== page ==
"The 'Samba-Enredo' is a musical manifestation of the 'Escolas de Samba' at the great Sunday Easter Parade during the Carnival in Rio.
The early 'Ranchos' at the beginning of the century, predecessors of the modern 'Escola de Samba,'sang in their lyric Carnival a story or plot based on Brazilian motifs and for that reason, we had over and over the presence of so many aristocratic characters who seem to inspire a kind of fascination over the members of the monumental parade. We can't forget that that ten years before the above-mentioned obligation, by influence of the Brazilian writer Coelho Neto, the glorious Rancho Ameno introduced for the first time a Brazilian theme in the Carnival, the National Hymn, in 1924. The Samba-Enredo is the result of the plot chosen by each Escola. The plot (always based on a historical fact or a Brazilian event) is treated musically by the composers. The number of verses also is a result of the plot to be told. The verses are important to the pageant and must faithfully describe the story and this is the reason of the great amount of verses.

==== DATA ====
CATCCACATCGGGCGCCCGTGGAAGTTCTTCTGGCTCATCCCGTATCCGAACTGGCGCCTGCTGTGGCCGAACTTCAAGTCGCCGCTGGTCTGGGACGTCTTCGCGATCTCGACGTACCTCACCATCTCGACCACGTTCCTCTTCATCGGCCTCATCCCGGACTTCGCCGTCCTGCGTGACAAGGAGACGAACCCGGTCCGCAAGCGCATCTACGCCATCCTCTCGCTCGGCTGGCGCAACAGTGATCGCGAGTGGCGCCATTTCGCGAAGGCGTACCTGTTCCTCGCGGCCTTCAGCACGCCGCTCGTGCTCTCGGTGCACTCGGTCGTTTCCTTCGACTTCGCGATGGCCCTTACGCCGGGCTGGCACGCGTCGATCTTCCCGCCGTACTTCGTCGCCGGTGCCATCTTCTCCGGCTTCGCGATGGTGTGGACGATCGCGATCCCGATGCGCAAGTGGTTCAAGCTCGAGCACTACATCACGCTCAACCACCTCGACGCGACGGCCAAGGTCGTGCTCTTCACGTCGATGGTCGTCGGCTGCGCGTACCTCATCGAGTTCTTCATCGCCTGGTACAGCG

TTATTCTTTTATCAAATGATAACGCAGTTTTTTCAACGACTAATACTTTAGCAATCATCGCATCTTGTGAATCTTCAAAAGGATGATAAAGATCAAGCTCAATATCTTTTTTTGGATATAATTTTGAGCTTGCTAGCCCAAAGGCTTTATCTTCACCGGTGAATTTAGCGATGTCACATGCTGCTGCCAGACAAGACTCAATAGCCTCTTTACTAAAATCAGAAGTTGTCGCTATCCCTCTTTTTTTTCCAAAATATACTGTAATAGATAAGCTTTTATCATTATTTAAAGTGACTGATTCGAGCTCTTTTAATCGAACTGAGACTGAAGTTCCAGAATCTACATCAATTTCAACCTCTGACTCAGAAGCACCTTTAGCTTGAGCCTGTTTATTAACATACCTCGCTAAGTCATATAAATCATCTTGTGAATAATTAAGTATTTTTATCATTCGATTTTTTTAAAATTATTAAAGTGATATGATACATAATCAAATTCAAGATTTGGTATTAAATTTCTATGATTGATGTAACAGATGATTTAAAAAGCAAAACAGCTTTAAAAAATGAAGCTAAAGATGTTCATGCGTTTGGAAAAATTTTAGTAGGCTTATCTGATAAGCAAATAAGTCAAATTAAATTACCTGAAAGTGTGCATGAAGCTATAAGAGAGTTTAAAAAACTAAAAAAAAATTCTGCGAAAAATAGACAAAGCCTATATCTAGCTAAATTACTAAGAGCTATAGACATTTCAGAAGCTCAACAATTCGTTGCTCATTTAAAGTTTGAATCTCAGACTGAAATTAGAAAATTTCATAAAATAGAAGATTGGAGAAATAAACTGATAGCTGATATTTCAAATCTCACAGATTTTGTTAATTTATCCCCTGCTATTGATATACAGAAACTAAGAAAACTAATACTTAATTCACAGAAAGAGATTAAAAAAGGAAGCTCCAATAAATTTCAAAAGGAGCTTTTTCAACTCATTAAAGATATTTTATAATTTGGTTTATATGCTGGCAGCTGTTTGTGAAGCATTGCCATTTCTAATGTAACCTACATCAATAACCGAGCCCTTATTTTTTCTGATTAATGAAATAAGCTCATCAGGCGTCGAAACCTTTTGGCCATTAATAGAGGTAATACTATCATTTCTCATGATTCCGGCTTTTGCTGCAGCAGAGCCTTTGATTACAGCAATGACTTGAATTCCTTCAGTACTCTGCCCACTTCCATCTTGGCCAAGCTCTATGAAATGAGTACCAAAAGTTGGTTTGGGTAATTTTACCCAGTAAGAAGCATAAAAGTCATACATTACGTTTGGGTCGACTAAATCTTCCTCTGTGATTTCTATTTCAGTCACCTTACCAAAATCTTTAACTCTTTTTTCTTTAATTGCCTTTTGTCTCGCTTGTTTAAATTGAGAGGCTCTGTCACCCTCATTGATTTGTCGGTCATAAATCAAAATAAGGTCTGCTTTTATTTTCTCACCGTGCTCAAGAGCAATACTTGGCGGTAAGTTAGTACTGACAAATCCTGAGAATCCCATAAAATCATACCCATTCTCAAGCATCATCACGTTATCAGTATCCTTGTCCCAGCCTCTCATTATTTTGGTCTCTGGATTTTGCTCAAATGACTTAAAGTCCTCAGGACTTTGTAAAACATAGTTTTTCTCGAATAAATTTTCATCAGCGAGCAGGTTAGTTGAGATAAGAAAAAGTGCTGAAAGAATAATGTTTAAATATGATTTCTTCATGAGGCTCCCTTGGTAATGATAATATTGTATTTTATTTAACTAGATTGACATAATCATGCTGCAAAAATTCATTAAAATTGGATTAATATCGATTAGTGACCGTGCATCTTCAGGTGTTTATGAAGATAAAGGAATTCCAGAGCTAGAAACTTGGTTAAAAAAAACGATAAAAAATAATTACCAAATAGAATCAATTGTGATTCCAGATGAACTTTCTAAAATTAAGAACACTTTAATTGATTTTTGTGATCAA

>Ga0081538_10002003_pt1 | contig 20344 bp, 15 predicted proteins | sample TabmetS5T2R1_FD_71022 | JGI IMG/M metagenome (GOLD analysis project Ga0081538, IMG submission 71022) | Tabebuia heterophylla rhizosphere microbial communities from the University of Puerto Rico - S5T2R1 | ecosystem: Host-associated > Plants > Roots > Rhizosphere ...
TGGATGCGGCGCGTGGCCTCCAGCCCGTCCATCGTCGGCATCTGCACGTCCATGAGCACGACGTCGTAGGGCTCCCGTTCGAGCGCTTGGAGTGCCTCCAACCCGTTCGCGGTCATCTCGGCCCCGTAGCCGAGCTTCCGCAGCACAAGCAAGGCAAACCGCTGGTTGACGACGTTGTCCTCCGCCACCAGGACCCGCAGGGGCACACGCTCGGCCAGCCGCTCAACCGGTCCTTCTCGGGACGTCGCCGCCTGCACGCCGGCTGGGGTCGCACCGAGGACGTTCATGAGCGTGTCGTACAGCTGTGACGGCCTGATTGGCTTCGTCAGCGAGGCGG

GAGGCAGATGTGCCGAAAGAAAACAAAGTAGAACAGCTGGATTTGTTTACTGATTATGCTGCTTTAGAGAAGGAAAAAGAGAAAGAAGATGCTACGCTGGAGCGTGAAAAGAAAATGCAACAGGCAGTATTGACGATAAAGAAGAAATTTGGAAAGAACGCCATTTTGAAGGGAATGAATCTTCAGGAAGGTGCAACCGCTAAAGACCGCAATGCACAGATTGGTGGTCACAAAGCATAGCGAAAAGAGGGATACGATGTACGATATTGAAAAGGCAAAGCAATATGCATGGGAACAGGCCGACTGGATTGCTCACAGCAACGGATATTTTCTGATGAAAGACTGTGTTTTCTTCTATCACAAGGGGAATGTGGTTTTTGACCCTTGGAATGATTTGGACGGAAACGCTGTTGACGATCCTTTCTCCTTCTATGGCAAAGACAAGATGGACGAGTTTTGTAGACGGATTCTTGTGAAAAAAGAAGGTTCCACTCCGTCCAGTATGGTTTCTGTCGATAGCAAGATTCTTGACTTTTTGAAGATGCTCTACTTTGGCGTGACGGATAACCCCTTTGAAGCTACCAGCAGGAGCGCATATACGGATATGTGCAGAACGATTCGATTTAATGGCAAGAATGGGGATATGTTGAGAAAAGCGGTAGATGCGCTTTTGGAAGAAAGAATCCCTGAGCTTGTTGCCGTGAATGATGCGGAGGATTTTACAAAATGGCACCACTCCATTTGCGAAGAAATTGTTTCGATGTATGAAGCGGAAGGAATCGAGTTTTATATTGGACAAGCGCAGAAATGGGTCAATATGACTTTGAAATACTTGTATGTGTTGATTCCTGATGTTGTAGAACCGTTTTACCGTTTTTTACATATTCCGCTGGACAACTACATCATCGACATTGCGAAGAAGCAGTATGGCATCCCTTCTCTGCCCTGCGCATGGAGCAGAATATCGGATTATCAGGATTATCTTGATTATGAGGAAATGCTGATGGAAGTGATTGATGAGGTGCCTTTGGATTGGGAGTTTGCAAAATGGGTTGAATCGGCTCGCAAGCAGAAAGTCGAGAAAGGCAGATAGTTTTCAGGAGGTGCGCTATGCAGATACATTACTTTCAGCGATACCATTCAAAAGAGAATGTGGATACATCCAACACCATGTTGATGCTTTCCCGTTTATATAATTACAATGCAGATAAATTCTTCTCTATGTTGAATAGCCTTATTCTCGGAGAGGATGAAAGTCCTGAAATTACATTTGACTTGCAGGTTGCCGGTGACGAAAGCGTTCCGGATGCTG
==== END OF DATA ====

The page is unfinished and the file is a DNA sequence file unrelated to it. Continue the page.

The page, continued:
This record represents 9 sambas-enredo, from 9 great Escolas de Samba, competitors of the 1969 super-championship. Each of them is composed of 20 to 30 verses, in fact shorter than in the last years. By instinct or not, the composers were right. The excessive versification, harmful to the possibilities of the samba "empolgacao," was a negative factor to the parade harmony. In this record the strength is the "empolgacao."Recorded directly at the "terreiros" where the sambas-enredo are born and developed, we have the exact idea of their greatness through the voices of the "pastoras"(shepherdesses). With the chorus the samba-enredo is completed, because it is to be sung by the whole Escola. It is beyond any kind of samba: it is a hymn." (Sounds like both to me. Or maybe I'm just swayed by those shepherdesses. Baaaaaaah)
 
Friday, October 01, 2004
 
BOOK REVIEW
Where You At: Notes From the Frontline of a Hip-Hop Planet, by Patrick Neate (Riverhead Books)

I didn't know who Patrick Neate was before I read this book; apparently, he's an award-winning rap writer in England. But after I finished Where You At, I definitely know who he is. He is he whom but for the grace of God I'd be.